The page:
In Brinkley v. Monterey Financial Services, Inc., Plaintiff signed up to receive six real estate coaching sessions through Real Estate Investor Education (“REIE”) for $4,195. Plaintiff paid $850 and financed the balance of the purchase price through REIE’s “Retail Installment Contract” (“RIC”). The RIC contained a choice of law provision, which provided that the contract was to be governed by the law of the state in which Plaintiff resided. Plaintiff identified her residence as being in the State of Washington.
The RIC also required Plaintiff to resolve any disputes with REIE through binding arbitration, in accordance with the rules of the American Arbitration Association (“AAA”), and provided that the arbitrator’s decision “shall be final and binding on all parties…[and] shall include the payment of all fees and costs of the prevailing party” (“Shifting Fees Provision”). Finally, the RIC permitted REIE to assign the contract to a third party, without prior notice to Plaintiff. REIE assigned the RIC to Monterey Financial Services, Inc. (“Monterey”) shortly after Plaintiff executed it. Monterey is a financial institution specializing in consumer financing, loan servicing, and debt collection.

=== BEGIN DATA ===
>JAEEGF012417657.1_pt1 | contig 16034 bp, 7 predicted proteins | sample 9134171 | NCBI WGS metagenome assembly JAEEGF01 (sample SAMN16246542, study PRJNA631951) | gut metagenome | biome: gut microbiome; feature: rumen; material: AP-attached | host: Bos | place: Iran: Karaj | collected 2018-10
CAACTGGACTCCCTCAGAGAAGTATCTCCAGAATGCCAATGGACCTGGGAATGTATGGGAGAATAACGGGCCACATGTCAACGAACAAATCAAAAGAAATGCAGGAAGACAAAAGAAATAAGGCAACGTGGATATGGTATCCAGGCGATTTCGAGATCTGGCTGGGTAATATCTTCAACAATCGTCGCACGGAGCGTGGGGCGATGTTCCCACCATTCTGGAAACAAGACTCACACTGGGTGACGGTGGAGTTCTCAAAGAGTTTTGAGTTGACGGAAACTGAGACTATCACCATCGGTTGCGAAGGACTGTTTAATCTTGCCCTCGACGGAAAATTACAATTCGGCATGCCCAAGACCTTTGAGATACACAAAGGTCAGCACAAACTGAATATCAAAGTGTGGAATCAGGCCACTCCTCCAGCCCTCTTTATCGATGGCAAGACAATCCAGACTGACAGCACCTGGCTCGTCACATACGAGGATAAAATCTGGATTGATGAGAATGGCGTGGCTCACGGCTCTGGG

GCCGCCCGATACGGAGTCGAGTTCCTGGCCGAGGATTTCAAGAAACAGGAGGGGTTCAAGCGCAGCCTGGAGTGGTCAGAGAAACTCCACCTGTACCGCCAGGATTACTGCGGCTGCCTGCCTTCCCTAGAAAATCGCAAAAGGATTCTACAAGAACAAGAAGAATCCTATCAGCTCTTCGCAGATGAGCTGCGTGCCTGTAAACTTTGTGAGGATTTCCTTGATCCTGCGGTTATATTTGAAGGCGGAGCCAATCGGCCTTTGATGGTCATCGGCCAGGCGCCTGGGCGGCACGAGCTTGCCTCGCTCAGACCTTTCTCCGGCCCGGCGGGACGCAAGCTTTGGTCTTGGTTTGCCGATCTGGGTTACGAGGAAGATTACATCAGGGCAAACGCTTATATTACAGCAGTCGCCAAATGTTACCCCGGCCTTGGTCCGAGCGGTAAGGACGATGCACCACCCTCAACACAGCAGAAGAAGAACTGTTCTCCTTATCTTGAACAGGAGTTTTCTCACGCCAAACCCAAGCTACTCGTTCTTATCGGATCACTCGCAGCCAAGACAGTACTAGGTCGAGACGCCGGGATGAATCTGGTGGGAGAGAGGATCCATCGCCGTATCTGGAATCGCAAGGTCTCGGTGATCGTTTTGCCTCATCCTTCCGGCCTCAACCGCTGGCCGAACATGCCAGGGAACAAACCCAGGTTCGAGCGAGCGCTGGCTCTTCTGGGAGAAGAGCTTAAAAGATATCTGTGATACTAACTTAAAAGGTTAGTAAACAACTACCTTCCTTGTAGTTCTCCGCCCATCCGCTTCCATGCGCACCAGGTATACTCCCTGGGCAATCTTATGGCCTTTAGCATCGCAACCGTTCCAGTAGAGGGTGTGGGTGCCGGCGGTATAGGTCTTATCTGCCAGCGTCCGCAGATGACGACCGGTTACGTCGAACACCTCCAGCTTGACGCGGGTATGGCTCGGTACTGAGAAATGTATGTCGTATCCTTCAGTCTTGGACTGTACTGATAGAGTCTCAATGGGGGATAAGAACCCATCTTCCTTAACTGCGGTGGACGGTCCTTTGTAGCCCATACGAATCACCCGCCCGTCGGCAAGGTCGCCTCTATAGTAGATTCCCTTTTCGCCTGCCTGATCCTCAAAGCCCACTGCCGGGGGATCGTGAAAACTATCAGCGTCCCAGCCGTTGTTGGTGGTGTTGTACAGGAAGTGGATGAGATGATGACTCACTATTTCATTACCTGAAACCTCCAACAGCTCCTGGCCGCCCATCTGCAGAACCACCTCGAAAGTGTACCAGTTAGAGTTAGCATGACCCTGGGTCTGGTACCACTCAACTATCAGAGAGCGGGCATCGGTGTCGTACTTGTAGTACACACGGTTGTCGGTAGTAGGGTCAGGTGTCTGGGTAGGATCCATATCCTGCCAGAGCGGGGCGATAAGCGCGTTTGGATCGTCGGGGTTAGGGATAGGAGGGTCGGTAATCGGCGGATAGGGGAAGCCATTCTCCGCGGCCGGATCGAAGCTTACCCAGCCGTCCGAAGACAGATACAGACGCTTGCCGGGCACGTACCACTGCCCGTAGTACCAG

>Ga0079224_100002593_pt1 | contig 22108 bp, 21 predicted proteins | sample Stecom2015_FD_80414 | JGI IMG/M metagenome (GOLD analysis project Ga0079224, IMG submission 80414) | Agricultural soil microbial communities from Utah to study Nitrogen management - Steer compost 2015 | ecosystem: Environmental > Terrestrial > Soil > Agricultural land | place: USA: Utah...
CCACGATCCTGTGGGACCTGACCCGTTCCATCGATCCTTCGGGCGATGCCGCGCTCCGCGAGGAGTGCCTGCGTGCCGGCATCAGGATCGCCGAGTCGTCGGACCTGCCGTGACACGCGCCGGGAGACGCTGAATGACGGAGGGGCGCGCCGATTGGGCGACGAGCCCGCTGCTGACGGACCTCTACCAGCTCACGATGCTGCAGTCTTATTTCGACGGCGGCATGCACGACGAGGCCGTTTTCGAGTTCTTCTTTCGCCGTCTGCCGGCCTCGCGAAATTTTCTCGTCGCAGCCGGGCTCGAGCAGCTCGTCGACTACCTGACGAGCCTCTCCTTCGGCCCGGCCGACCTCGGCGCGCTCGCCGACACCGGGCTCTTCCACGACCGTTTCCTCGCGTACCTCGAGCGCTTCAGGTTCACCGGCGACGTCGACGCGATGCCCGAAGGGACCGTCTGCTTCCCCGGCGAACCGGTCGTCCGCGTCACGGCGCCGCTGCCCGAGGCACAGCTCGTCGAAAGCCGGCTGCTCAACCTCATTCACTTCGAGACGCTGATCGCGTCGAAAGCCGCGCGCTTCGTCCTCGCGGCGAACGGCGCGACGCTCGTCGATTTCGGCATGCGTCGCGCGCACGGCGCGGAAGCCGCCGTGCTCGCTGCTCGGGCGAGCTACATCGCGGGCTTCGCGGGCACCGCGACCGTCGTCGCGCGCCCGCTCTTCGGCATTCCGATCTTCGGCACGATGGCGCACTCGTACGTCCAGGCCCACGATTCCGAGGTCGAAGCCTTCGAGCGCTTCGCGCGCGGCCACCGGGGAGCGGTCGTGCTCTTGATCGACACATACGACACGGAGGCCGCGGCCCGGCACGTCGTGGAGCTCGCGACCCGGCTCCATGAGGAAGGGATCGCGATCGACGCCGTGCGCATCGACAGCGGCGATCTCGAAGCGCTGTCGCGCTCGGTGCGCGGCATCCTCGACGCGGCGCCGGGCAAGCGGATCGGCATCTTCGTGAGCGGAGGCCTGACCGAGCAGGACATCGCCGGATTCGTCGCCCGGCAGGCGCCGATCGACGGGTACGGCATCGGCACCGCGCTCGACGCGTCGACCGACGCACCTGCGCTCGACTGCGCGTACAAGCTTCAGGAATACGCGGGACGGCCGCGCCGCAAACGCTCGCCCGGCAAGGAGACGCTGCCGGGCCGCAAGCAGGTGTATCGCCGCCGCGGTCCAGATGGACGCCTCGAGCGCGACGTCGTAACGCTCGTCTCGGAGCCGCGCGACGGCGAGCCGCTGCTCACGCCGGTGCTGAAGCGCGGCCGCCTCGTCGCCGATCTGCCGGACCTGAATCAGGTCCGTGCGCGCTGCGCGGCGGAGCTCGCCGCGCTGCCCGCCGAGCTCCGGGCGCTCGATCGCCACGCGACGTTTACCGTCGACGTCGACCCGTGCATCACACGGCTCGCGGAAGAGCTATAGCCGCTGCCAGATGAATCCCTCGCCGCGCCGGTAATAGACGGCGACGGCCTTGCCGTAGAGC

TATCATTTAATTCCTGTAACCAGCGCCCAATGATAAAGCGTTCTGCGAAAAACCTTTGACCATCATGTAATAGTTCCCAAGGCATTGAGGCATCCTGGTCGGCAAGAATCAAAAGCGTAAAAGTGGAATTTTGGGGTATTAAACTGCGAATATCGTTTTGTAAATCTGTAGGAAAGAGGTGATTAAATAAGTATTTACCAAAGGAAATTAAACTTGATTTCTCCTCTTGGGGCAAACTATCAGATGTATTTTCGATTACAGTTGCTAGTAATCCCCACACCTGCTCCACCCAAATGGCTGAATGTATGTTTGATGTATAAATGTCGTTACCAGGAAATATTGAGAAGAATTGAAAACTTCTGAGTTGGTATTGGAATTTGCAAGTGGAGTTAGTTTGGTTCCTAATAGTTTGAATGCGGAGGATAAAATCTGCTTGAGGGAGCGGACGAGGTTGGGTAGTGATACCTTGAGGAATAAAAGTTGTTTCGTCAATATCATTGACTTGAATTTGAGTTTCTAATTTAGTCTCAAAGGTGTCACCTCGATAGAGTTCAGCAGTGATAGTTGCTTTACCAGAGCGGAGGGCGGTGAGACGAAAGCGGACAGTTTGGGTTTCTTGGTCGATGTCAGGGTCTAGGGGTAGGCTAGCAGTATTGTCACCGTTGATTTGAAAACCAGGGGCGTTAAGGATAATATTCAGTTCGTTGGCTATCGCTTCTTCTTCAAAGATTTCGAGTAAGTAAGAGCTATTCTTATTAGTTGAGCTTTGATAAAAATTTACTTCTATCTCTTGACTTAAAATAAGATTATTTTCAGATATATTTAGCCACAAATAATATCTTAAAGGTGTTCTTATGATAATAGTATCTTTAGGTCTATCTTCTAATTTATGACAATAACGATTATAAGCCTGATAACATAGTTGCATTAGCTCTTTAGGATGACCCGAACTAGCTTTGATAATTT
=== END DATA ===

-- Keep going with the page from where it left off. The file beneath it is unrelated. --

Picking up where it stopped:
Plaintiff ultimately failed to pay Monterey the balance of the purchase price for the real estate coaching sessions. She claimed that she never received all of the sessions she was promised from REIE, which went out of business. Accordingly, Monterey initiated collection efforts against Plaintiff. This resulted in several telephone conversations between Plaintiff and representatives of Monterey, which Monterey surreptitiously recorded.
When Plaintiff found out that Monterey recorded its conversations with her, in which Plaintiff revealed her identity and shared personal information, she filed an action against Monterey, asserting causes of action for invasion of privacy, unlawful recording of telephone calls, and unlawful business practices. Monterey moved to compel arbitration of Plaintiff’s claims pursuant to the RIC. The court granted Monterey’s motion and ordered the parties to arbitration. Plaintiff appealed the court’s order on several grounds, including that the RIC’s Shifting Fees Provision was unconscionable and unenforceable.
The Court of Appeal first determined that the AAA’s Consumer-Related Disputes Supplementary Procedures applied to the RIC. Under the Procedures rates, Plaintiff would only be required to pay a $200 filing fee, and Monterey would be required to bear all other costs, including the arbitrator’s fee and expenses. This is contrary to the Shifting Fees Provision in the agreement. The Appellate Court ruled that the RIC’s Shifting Fees Provision was substantively unconscionable.
Nick D. Fine, Associate, email@example.com